How to identify a vintage camera

justCollecting

justCollecting

2016-06-29 15:22:05

Now that we’re deep into the digital age, film cameras have largely lost their appeal for anyone but the enthusiast.

That said there’s still a market out there.

You may be interested in vintage cameras yourself or you may be thinking of getting into the hobby. Here are a few pointers to identifying them.

Brand 

One of the simplest determinants of the value of a camera is the brand name.

Companies like Leica, Canon and Nikon have sterling reputations for quality, and are more popular with buyers, while less well-known names can be hit and miss.

However, cameras produced in the Soviet Union have proven particularly popular in recent years as they produce interesting, retro effects.

Names like Zorki, Fed and Kiev have reputations for decent quality products. 

Image: eBay

Image: eBay

Model

You can get a feel for which models are the most sought after by looking on auction sites.

This will give you an idea of what to keep an eye out for next time you find yourself checking out the camera section in your local thrift store.  

The Nikon F2, for instance, is an extremely popular camera that is always in demand.

Image: eBay

Image: eBay

It usually sells for around the $265 mark.  

The Canon AE-1 was produced in huge numbers, but has a solid reputation and so is usually offered for around $100.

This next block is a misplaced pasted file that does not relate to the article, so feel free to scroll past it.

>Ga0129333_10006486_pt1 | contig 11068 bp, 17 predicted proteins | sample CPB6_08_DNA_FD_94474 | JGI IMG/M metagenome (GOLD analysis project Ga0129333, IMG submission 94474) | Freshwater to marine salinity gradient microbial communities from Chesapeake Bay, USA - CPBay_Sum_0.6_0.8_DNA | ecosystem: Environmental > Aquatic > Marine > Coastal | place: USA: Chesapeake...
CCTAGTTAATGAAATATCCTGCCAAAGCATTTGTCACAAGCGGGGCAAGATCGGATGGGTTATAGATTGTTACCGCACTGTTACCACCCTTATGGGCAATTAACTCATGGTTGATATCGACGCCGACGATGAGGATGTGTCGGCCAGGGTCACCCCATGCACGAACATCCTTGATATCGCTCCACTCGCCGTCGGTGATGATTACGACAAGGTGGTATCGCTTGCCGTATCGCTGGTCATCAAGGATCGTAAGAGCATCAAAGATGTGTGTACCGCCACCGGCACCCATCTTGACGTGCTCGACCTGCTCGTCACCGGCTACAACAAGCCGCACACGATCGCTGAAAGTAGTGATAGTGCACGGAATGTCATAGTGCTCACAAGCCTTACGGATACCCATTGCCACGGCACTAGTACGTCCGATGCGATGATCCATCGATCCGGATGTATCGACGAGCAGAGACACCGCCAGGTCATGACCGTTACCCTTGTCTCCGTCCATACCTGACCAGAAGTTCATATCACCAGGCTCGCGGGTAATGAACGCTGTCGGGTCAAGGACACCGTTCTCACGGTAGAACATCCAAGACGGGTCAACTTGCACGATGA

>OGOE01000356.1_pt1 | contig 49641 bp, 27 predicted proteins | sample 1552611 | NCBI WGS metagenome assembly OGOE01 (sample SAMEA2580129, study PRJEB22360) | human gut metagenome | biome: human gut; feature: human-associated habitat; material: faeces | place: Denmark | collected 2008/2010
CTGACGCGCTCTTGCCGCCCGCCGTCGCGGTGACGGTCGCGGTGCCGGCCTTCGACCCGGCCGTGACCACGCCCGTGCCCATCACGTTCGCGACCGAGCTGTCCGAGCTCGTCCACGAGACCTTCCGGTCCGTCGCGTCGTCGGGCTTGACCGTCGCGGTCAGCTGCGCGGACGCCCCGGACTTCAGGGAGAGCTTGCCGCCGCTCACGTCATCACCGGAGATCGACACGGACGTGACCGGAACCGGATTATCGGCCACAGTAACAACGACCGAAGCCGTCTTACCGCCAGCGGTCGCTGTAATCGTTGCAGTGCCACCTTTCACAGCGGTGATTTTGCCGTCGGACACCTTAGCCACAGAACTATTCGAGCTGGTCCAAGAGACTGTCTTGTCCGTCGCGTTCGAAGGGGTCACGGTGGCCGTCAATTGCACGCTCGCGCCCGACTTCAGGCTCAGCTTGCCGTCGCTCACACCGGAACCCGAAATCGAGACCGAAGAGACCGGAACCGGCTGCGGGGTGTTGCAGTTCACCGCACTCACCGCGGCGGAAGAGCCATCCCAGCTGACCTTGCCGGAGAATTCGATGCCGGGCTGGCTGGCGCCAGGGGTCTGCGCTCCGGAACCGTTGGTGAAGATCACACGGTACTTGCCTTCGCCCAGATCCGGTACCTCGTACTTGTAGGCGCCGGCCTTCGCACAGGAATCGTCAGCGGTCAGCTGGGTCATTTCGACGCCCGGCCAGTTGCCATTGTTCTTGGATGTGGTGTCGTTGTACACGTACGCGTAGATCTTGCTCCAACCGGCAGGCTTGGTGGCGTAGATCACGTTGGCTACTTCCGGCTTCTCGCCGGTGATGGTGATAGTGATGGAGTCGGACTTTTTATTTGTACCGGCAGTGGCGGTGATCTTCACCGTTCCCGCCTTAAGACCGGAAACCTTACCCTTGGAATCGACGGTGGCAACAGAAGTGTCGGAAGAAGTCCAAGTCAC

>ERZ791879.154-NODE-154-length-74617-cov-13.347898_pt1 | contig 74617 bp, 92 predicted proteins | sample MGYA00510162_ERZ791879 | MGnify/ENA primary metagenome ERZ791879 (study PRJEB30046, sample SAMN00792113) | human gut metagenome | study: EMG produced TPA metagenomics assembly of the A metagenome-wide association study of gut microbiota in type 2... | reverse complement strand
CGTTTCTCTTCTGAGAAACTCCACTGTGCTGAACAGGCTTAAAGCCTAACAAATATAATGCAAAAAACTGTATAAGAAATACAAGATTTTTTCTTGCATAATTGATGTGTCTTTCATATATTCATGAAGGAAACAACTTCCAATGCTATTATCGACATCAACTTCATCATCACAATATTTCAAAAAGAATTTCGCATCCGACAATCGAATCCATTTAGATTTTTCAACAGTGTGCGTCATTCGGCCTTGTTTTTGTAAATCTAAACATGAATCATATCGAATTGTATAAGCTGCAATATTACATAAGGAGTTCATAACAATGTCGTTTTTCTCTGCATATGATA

Not bad for a mass production model from the early 1980s.

Also, the fact that it is so common makes it a regular sight at car boot sales and vintage fairs. 

Condition

The most important thing to check when buying a camera is whether it works. All too often buyers get their camera home, load it with film and shoot a roll before realising it’s no longer in working order.

This will also massively affect its resale value.

Cheap broken cameras are effectively worthless while rarer specimens can be worth around 50% less. 

If you are buying from the internet, check that the seller has clearly listed whether it is functional. 

If you are buying from a flea market/ thrift store, ask the seller about the condition. If they are unsure as to whether or not it works it may be best to walk away. 

As your knowledge grows and you familiarise yourself with the workings of cameras you can start to test them yourself.

How to check if it's working 

There are a couple of simple tests you can do to check if your camera is working. 

One is to check the light meter - the blue and red needle visible through the rangefinder. If these move then things are looking positive. 

Check the winder by turning it. If it moves, then things are looking even better. 

Finally open the back of the camera and fire the shutter.

Move the aperture settings up and down - longer aperture settings should mean that the shutter stays open longer. 

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